Job Hunting

Hear What I Say

Recruitment experts say now, more than ever, job candidates need to learn to listen.
Lisa YoonFebruary 10, 2003

During the Nineties, when the CFO role grew to encompass such chores as investor relations and IPO road-show presentations, more companies began looking for finance chiefs who were good communicators. Hence, finance chiefs out in the job market needed to project a more outgoing, with-it persona.

But in the post-Enron, post-WorldCom era, a new kind of interview advice is making the rounds: Shut up, already!

“Charismatic leaders worked out well when the economy was booming,” says Kevin Herring, president of Ascent Management Consulting in Oro Valley, Arizona. But when the economy is strong, “if you’re in the right product line, it’s a no-brainer. Demand is so great, you can be the biggest idiot in the world, and as long as you can get the product out, you’ll succeed.”

But now that the party’s over, says Herring, it’s time to show some real leadership.

And part of that leadership is a keen awareness of knowing how — and when — to listen. This is not lost on interviewers, who say listening is an activity. That is, they say, listening is a lot more than simply not talking. When you listen, it means you’re interested in the person you’re talking to, and want to understand that person’s point of view.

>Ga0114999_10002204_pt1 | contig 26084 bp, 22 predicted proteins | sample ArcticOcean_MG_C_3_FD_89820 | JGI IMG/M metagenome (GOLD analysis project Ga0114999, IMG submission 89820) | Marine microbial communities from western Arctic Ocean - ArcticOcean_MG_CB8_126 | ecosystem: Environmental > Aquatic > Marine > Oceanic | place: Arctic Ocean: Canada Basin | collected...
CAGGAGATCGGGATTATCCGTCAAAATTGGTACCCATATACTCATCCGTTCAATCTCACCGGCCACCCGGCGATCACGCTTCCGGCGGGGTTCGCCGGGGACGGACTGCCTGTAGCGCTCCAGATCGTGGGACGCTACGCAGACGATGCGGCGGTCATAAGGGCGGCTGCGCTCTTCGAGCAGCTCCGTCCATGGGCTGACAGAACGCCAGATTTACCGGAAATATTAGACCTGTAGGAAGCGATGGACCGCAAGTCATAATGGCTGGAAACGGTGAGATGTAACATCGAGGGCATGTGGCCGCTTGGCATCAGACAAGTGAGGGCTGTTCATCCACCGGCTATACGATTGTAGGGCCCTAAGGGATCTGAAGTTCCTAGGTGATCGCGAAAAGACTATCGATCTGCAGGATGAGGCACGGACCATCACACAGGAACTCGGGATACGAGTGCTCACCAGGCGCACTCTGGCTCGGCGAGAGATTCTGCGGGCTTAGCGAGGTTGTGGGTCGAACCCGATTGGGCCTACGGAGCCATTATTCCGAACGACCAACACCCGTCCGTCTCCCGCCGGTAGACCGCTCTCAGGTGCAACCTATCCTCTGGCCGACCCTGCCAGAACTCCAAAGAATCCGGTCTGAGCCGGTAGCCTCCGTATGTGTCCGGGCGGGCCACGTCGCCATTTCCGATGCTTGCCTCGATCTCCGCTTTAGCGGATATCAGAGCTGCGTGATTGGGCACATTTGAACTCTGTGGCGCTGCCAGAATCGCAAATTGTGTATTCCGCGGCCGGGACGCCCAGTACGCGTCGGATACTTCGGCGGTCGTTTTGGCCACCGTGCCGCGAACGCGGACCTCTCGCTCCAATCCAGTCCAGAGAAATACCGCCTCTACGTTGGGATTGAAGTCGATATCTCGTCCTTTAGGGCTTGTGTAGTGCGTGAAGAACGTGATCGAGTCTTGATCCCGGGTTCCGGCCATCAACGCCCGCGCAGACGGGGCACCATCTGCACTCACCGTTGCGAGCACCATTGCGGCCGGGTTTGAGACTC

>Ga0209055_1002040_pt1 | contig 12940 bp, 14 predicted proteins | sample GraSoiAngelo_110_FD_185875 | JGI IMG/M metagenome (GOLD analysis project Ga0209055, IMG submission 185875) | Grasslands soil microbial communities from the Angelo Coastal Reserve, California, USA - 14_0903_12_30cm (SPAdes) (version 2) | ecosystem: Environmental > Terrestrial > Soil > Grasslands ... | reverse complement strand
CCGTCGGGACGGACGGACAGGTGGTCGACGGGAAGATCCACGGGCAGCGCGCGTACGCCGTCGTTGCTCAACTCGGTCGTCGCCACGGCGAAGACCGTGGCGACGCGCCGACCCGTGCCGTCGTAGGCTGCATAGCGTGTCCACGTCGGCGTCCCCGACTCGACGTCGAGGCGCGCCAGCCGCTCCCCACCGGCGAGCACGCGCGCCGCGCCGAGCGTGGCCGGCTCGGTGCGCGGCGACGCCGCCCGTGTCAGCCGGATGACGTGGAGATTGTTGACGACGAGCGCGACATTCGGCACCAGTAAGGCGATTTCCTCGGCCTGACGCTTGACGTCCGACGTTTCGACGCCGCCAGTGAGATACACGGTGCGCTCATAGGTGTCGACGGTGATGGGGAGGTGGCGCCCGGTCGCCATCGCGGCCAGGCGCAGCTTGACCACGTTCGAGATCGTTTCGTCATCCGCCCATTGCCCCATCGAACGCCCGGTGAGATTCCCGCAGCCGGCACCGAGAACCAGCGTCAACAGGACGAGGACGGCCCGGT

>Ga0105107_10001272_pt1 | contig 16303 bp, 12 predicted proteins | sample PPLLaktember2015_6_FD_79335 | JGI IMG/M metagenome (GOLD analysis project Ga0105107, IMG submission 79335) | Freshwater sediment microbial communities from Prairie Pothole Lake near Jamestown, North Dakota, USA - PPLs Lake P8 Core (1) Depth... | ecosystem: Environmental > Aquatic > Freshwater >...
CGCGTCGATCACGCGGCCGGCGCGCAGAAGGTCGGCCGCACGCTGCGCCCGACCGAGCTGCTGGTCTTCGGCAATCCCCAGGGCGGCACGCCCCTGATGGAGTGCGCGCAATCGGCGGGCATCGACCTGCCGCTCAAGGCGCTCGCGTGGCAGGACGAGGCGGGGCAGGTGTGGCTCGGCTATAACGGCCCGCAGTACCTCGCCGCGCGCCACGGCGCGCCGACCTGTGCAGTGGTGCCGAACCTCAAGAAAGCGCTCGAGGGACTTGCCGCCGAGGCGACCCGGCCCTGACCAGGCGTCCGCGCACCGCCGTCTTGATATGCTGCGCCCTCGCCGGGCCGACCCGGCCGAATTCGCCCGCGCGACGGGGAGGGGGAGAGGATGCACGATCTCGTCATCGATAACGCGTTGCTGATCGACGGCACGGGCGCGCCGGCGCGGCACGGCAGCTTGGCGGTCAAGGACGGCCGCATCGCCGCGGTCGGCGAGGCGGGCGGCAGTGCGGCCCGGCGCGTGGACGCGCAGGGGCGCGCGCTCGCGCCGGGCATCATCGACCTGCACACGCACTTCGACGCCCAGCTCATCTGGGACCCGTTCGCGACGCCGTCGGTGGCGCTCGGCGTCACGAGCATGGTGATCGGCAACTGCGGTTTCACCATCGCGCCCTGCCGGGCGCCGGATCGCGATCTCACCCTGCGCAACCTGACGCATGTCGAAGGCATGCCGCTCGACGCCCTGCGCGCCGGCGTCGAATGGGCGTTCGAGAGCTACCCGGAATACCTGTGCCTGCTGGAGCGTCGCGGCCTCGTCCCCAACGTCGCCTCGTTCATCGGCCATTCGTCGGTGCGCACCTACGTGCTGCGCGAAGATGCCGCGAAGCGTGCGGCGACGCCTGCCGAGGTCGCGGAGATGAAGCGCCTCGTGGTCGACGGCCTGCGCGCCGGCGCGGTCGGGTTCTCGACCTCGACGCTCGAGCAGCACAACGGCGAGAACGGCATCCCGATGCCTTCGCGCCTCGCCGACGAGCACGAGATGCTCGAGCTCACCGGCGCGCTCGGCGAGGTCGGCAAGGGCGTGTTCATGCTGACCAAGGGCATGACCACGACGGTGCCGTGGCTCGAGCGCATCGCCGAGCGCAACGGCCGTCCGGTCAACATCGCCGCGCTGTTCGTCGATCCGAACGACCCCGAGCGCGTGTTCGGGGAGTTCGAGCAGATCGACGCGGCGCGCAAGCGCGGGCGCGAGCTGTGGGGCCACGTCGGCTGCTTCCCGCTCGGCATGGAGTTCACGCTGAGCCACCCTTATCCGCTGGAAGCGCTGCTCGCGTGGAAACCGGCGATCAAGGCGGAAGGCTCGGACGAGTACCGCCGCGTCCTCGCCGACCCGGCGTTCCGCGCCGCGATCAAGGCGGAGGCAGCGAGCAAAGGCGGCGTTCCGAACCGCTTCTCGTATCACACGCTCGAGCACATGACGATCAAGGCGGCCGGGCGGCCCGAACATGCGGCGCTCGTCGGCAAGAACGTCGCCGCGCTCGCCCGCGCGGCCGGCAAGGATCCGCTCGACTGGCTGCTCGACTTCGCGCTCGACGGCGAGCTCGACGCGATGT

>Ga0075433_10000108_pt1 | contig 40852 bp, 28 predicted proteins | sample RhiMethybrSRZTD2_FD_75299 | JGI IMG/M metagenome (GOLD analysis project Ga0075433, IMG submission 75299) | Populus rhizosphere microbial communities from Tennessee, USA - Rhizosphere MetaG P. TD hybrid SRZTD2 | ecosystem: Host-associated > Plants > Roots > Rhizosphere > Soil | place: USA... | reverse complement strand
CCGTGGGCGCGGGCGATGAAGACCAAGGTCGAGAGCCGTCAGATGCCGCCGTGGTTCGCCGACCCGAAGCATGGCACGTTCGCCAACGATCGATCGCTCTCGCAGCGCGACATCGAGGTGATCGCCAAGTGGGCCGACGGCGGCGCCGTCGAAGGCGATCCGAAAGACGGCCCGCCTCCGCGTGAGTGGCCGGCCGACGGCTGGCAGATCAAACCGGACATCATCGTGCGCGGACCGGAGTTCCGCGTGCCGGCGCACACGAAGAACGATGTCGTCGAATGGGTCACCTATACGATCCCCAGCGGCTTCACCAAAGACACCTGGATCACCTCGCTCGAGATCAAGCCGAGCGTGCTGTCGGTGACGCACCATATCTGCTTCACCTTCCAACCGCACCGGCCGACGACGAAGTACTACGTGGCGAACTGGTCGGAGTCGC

Therefore, beyond giving your mouth a rest, using other kinds of body language can get across how well you’re listening. For instance, according to Michele DeRosa of career-management consultancy DBM’s Center for Retention Services, candidates who are good listeners tend to maintain eye contact 80 percent of the time. That’s because people who listen actively are interested in what other people have to say.

According to DBM, here are some other ways interviewers can tell whether you’re listening:

Repeating or paraphrasing what the interviewer has said is proof that you’ve been paying attention. Also, remember that listening speed is faster than talking speed. So convey your reaction to show that you’ve thought about the words, and aren’t simply saying them back to the interviewer.

Also, don’t be afraid of silence. “Most people are uncomfortable with silence and have an impulse to break it,” says DeRosa. “Active listeners use silence effectively.” A pause in the conversation can show a thoughtful answer is coming, one that is formed as a response to what has just been said, not a pre-packaged speech.

A job candidate can further show engagement in the conversation with nods, smiles, and other signs of affirmation to indicate an interest in hearing more.